View across the Outer Harbour of Stornoway

Monday, 12 November 2012

Monday 12 November

Overcast, wet and initially windy. However, the wind has died down now. I finished reading a book that tried to depict Britain under Nazi occupation during the Second World War. That, of course, complete conjecture and the author, Norman Longmate, has made a creditable effort to describe the invasion and its aftermath. What I found fault with is the relative understatement of the atrocities committed by Nazi forces in occupied Europe, which the author tip-toed past. He laid heavy emphasis on the occupation of the Channel Islands, the only British territory to be occupied by Hitler's forces. However, that occupation appears to have been relatively benign, and not representative of the occupation of other countries, like France, Holland or Belgium.

I have started on the phenomenon of e-books, and purchased a novel, written by a fellow blogger, Stuart Rogerson. Another book I currently have on the go, Crime and Punishment, by Dostoevsky.

Did you ask about hurricanes? None about, and only one tropical disturbance, near Brunei, which is not likely to develop much further.


I recently finished, after a year, reading the Qu'ran, the holy text of Islam. Due to the sensitive nature of the subject in hand, I decided not to write a review on, but will do so nonetheless on this relatively obscure corner of my internet output. The Qu'ran is vastly different from the Bible, being a series of revelations to a Prophet, transmitted through the Angel Gabriel from God. The Bible is a collection of scripts, which were written by many different hands, in different languages at different times, over a period of four to five thousand years.

The translation I read served to make the book accessible to me, also highlighting the many areas that Christianity and Islam have in common. However, there are also one or two statements that render the two religions incompatible. Islam states that God does not have a son - although it does acknowledge Jesus as a prophet (note lowercase). The Holy Trinity is a cornerstone of Christianity, I need not remind you. However, the Qu'ran also says, through the Prophet, that "God gave man the Torah, and he did not listen. God gave man the Gospel, and he did not listen. God gave man the Qu'ran, and he did not listen". In other words, in my opinion, Islam is the younger brother of Christianity, and a very vocal one at that.

I am profoundly saddened that, like Christianity, Islam has been hijacked for political ends, and used as justification for mass murder. I do not read or understand Arabic, but appreciate and acknowledge the  vast cultural heritage that the Arabian peninsula has to offer - do not forget that it was Arab scholars that invented the concept of the zero, without which we would not have the computers we are all working on today.

I shall reread the Qu'ran in the future, because it is a huge work with a huge impact that you cannot appreciate from just one reading. I shall also reread the Bible, in order to reacquaint myself with the Scriptures from that Book.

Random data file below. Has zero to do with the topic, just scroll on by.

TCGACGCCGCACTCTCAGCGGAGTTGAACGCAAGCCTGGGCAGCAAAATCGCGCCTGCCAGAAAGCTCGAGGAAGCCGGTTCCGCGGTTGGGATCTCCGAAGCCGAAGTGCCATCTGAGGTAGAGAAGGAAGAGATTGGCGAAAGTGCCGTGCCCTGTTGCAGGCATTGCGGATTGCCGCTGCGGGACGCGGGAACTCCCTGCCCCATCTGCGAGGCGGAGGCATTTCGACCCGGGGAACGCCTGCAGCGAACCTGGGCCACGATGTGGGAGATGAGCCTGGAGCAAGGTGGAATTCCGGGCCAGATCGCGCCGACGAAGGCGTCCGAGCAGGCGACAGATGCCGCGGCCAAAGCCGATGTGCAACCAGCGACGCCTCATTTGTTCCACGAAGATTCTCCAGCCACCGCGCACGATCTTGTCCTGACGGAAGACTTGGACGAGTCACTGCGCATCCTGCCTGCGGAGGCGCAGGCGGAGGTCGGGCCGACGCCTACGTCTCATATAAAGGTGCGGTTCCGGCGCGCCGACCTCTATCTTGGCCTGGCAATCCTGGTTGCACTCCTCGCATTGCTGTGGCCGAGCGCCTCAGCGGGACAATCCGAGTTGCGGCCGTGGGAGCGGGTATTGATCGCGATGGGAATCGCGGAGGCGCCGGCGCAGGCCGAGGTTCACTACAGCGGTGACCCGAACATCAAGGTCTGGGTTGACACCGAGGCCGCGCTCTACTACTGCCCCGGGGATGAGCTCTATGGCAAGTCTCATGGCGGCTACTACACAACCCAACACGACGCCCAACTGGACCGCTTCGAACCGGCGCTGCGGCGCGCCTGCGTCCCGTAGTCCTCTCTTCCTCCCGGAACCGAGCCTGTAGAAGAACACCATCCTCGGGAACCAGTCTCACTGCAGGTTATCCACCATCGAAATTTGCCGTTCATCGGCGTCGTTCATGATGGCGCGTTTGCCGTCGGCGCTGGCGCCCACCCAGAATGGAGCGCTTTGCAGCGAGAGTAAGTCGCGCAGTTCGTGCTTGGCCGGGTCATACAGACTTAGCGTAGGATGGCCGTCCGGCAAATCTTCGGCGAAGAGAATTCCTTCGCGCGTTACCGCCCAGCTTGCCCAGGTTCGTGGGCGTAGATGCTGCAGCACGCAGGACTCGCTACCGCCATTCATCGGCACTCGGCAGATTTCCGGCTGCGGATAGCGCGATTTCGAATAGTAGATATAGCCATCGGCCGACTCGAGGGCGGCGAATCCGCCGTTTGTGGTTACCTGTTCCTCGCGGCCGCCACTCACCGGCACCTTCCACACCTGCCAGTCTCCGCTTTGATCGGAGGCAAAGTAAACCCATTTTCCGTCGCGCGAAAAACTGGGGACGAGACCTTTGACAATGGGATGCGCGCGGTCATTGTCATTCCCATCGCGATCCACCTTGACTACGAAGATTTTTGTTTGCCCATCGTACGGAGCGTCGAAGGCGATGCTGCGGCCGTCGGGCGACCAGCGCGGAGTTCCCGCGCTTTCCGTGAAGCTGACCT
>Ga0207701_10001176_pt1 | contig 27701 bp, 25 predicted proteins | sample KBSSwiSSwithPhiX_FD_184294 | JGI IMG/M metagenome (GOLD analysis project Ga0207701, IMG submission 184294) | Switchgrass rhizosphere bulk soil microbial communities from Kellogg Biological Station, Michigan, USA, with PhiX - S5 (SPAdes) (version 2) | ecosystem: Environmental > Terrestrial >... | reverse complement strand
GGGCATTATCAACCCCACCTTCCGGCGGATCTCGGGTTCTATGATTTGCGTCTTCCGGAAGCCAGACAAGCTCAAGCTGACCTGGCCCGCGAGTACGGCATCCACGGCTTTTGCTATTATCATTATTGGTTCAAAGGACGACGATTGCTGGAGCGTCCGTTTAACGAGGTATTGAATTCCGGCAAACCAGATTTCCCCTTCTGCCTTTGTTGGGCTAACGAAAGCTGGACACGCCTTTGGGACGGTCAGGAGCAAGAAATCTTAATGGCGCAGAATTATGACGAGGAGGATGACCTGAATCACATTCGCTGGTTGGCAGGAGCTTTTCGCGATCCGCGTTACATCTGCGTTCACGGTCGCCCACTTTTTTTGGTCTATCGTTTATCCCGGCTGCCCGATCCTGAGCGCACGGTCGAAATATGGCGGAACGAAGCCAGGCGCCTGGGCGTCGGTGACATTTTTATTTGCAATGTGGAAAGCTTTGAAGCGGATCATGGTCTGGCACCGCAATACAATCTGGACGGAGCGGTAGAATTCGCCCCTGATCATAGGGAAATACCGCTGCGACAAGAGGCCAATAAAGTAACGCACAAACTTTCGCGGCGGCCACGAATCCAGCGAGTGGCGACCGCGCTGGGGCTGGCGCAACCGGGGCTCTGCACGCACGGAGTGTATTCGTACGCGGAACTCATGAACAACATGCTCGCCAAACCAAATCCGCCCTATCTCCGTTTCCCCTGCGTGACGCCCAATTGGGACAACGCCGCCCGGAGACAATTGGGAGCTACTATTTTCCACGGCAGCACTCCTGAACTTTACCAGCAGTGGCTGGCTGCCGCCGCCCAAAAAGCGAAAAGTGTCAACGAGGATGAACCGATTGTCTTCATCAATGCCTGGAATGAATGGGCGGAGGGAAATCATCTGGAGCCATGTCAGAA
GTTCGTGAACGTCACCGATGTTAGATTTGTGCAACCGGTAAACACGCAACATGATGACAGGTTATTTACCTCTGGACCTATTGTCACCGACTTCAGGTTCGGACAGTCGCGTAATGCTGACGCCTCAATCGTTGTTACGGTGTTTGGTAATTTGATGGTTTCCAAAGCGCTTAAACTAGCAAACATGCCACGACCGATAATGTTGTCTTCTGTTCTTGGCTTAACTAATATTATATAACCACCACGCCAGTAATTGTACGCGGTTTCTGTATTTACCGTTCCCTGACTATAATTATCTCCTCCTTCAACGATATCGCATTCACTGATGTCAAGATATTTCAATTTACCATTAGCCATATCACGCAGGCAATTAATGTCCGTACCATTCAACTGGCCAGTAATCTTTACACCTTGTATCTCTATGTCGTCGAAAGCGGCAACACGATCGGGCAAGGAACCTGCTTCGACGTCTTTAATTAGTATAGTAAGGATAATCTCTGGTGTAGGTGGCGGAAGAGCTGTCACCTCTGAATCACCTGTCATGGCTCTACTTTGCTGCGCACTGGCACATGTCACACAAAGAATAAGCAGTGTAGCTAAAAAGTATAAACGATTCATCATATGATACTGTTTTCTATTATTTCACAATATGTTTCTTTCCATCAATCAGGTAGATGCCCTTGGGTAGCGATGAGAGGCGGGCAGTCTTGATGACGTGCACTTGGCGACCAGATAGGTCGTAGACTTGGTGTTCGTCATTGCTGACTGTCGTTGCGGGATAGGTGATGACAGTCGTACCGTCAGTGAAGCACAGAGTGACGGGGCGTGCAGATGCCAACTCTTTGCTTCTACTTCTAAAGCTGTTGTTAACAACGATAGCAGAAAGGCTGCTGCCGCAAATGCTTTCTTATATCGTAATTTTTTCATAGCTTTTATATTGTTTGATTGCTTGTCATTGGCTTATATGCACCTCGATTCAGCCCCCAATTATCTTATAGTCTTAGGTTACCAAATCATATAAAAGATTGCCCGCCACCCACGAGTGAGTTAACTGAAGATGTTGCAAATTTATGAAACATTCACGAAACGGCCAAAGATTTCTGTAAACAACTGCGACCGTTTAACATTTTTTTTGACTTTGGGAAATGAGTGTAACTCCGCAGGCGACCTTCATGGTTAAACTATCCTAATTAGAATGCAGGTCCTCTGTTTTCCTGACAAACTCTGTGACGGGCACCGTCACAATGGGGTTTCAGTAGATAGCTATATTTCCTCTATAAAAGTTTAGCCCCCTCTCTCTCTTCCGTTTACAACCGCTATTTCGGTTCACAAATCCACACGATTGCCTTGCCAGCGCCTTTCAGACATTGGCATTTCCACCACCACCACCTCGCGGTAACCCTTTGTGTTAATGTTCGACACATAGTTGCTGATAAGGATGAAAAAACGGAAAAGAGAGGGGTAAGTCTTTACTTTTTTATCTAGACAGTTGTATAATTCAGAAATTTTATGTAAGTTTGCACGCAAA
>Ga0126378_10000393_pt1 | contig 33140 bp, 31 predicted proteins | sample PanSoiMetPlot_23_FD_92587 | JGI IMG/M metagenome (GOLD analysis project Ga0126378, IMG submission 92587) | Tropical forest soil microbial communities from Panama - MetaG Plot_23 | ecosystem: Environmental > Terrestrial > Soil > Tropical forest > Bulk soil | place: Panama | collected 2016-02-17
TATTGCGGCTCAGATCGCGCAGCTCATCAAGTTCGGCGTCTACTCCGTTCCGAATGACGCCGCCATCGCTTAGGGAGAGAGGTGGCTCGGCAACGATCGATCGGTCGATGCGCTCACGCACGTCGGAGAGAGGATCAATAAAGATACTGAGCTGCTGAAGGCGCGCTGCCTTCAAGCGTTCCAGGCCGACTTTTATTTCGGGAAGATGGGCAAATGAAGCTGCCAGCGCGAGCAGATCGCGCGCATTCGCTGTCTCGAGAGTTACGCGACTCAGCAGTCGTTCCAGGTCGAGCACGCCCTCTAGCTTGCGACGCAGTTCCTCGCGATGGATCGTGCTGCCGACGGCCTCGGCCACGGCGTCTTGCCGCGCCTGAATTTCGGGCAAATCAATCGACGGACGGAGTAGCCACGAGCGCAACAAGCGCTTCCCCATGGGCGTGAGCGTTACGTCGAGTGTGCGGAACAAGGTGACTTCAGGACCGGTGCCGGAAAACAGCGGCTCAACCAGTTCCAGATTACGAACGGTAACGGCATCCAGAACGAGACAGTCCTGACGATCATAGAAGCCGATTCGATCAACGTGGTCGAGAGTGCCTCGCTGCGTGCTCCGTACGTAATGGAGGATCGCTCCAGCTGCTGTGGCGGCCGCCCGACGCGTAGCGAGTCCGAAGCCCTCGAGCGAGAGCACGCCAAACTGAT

After a monumental failure in editorial control at Newsnight, the Director General of the BBC, George Entwistle, finally did what he should have done some time ago: resign. I am outraged to hear he is given a year's pay upon departure, "because he is helping with the Jimmy Savile case". Entwistle was torn to shreds by, first, the Culture Media and Sports Committee of Parliament, and last week by John Humphrys on BBC Radio 4. The man is plainly incompetent out of his ivory tower, and Mr Entwistle should be out of the BBC altogether, not be permitted to finish what he started off bungling in the first place. I am disgusted with Chris Patten, chairman of the BBC Trust, who stands up for the former DG because he's such a nice guy. Yes, I'm sure I'd be happy to buy George a pint down the pub myself, but this old-boys network should not come into a management structure. If that persists, Chris Patten himself should resign. It is symptomatic of a culture where malpractice is covered with the mantle of fraternal love and "he is such a nice guy". That is precisely the sort of attitude that allowed Jimmy Savile to abuse women and children between 1958 and 2011. Nobody would say anything about Jimmy, because he was such a good guy, and, well, we all know Jimmy, and didn't you enjoy it??

I have previously stated on this blog that I am a supporter of the BBC, and have been for nearly 30 years. The organisation has a high standard of journalism, but nobody is perfect, and things go wrong, even in the best-run enterprises. The test is how malpractice is being dealt with - and there have been two serious instances at the BBC where malpractice was uncovered, and it was not dealt with properly. The BBC is not a private enterprise, the broadcaster is (partly) funded by license fee money, paid by viewers in the UK - £150 per annum.

Autumn day

Rivers running down the glass
Distorting the view outside
A rapid patter of drops
and an impatient buffeting by wind

Visibility quite poor
but there isn't much to see
today is an autumnal day
as chill makes way for mild

Darkness falls near four fifteen
and daylight's getting very short
Six weeks left till solstice day
and we'll hunker down some more

Bowed down into the wind
Minimising time outside
warmed by a cosy fire
ignoring mother nature's ill temper

Remembrance Sunday (II)

They gather round
under clearing skies
remembering those
gone on ahead

Through war and strife
the trumpet sounds
and all fall silent
to contemplate

The sun comes out
and the trumpet calls
A  new day dawns

The wreaths remain
We will remember
Their today
For our tomorrow